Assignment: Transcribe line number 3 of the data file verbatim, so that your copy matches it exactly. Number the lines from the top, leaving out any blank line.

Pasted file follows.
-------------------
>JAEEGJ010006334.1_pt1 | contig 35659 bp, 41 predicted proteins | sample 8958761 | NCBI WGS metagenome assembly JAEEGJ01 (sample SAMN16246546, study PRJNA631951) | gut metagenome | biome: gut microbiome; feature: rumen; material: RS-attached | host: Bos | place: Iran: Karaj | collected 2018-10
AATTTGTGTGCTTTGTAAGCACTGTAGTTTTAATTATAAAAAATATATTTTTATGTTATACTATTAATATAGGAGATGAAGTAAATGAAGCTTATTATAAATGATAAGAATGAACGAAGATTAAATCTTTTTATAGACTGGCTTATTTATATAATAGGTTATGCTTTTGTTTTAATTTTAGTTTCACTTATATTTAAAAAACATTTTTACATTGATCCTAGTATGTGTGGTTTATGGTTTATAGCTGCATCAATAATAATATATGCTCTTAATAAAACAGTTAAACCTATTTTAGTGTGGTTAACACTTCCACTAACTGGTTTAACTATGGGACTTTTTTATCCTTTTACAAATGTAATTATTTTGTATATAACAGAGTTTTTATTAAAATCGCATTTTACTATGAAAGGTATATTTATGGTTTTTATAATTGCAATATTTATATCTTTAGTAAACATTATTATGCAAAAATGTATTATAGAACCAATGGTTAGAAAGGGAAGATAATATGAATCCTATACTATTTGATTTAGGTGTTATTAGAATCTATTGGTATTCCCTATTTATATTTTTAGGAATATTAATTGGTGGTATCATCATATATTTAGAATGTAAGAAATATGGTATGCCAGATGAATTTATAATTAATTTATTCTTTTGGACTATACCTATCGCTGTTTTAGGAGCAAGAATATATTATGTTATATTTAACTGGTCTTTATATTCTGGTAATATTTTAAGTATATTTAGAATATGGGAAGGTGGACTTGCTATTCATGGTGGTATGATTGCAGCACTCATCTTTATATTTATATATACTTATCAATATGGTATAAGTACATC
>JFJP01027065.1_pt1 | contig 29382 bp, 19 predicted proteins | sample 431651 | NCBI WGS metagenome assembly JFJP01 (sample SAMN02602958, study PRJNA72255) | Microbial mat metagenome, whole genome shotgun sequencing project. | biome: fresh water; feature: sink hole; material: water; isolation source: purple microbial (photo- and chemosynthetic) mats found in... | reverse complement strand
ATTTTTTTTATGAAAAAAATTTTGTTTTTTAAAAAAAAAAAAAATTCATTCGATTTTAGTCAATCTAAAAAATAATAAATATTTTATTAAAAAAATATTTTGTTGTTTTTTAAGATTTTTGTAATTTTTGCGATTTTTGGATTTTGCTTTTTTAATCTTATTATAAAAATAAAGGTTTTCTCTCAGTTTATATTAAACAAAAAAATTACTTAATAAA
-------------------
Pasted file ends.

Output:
>JFJP01027065.1_pt1 | contig 29382 bp, 19 predicted proteins | sample 431651 | NCBI WGS metagenome assembly JFJP01 (sample SAMN02602958, study PRJNA72255) | Microbial mat metagenome, whole genome shotgun sequencing project. | biome: fresh water; feature: sink hole; material: water; isolation source: purple microbial (photo- and chemosynthetic) mats found in... | reverse complement strand